This year during the Lenten season we have been looking at events and conversations in the life of Jesus on his way to the cross. The cross was the ultimate point of conflict between the kingdoms of this world and the new kingdom which Jesus had come to inaugurate. The kingdoms of this world, with their top-down, violence-based, power-driven, what’s-in-it-for-me ways of doing things, and the kingdom of God with its upside-down, others-first, get-to-the-back-of-the-line-if-you-want-to-lead way of doing things. But before we get to the cross there are a couple of loose ends to tie up.
At this point Jesus and the disciples are making their way towards Jerusalem for the Passover. Now the Passover was the climactic celebration of the Jewish year, but by the first century it was a bittersweet celebration. It looked back fondly on the great acts of deliverance by which God brought the nation of Israel out of slavery in Egypt and established them in the Promised Land, but with an air of wistful longing as the Jews found themselves enslaved again to a hostile foreign power and hoping–yearning–for a fresh act of deliverance from above.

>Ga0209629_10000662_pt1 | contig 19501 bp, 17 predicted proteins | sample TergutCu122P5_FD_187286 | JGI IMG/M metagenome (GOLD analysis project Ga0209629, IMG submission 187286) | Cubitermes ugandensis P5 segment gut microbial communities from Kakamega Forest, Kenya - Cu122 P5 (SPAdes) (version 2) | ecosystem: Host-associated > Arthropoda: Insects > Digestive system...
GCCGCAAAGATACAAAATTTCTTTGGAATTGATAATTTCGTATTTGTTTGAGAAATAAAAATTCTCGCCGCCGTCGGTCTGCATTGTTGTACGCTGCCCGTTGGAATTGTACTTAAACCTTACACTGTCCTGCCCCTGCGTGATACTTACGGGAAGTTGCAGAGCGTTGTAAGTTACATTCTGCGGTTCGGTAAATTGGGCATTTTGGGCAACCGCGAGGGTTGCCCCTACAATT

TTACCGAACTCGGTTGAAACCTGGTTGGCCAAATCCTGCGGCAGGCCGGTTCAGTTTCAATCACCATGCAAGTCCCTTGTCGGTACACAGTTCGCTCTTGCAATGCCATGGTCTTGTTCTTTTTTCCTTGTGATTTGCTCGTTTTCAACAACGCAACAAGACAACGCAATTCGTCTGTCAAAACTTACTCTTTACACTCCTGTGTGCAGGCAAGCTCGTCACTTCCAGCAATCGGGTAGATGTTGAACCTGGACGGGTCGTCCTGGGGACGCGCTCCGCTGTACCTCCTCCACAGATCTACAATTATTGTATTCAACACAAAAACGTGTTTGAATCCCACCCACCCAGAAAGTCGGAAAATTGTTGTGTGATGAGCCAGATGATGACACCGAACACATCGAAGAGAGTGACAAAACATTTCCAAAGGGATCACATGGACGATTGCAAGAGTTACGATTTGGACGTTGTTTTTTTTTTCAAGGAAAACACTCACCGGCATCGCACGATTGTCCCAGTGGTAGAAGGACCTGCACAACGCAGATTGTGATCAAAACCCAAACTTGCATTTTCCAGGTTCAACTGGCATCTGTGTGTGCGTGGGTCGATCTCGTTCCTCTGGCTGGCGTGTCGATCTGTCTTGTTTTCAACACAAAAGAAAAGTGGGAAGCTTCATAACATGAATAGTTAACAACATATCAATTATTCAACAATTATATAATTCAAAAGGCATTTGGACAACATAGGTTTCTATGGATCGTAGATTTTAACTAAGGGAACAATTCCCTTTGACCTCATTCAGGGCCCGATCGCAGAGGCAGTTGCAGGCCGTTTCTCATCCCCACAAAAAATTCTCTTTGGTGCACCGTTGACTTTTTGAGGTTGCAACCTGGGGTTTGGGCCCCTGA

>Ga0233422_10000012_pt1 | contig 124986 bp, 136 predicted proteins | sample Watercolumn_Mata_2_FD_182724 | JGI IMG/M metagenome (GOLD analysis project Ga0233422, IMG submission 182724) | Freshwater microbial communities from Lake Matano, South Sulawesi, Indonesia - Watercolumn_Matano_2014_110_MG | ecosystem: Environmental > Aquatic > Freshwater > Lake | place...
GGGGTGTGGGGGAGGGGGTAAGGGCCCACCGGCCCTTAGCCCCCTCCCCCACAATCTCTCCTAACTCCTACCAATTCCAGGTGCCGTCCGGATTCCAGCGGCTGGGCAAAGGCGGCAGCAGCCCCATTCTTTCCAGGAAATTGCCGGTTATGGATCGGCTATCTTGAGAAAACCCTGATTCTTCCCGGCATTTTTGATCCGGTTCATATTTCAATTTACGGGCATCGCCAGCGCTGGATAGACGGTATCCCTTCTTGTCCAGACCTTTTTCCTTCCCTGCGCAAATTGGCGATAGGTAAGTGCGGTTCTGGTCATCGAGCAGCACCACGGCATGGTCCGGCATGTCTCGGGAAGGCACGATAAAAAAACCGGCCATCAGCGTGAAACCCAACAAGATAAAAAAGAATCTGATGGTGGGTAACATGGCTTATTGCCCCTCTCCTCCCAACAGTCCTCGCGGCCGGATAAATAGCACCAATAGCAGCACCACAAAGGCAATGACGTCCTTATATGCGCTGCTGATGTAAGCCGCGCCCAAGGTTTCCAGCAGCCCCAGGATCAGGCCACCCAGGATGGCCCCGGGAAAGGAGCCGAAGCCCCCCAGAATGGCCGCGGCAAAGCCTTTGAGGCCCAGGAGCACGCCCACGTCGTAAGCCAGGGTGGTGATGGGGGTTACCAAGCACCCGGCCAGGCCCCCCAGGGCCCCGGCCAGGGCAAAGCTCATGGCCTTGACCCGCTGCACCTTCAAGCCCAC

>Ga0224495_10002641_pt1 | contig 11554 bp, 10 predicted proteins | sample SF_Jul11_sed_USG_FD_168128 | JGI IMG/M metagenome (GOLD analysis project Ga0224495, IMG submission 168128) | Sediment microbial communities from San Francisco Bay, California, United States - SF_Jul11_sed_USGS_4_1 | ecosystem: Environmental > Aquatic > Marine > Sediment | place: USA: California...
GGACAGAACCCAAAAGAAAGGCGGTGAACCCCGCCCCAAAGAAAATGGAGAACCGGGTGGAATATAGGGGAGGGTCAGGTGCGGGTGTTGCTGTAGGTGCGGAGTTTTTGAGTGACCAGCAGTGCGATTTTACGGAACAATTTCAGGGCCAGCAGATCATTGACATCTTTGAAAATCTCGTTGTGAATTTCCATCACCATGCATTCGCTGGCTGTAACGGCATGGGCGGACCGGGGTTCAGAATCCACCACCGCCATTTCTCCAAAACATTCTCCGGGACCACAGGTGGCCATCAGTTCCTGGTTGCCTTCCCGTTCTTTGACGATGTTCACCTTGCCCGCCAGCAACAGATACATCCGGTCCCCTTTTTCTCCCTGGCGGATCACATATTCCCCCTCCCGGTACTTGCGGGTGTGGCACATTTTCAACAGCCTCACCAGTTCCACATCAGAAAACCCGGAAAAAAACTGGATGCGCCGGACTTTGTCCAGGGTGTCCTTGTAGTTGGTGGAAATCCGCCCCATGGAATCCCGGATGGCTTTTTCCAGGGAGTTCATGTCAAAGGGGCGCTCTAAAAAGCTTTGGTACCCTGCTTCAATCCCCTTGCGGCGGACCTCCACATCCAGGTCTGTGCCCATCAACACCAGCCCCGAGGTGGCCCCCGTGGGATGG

It was against this backdrop that Jesus and his disciples prepared to enter Jerusalem. The city was huge by ancient standards, and all the roads into the city were slammed with people headed there for the festival. There was not a hotel room to be had. (Think: Athens GA on a football Saturday.) And with all that Jesus had been doing, there was a buzz among the people heading into the city that had reached a fevered frenzy by that point. People in the city and on the roads leading in were looking around anxiously, hoping to catch a glimpse of Jesus. And when he and his disciples were spotted on one of the roads in, the whole crowd started laying out palm branches and broke into a chant: “Hosanna!” “Blessed is he who comes in the name of the Lord!” “Blessed is the king of Israel!”
The people had high hopes that this Passover would be different from all the others before. That this would be the time when Jesus would pull off his rabbinic robes and declare himself the Messiah. That next year at this time they would be celebrating their first Passover in a freshly liberated Israel with nary a Roman in sight. They had no idea.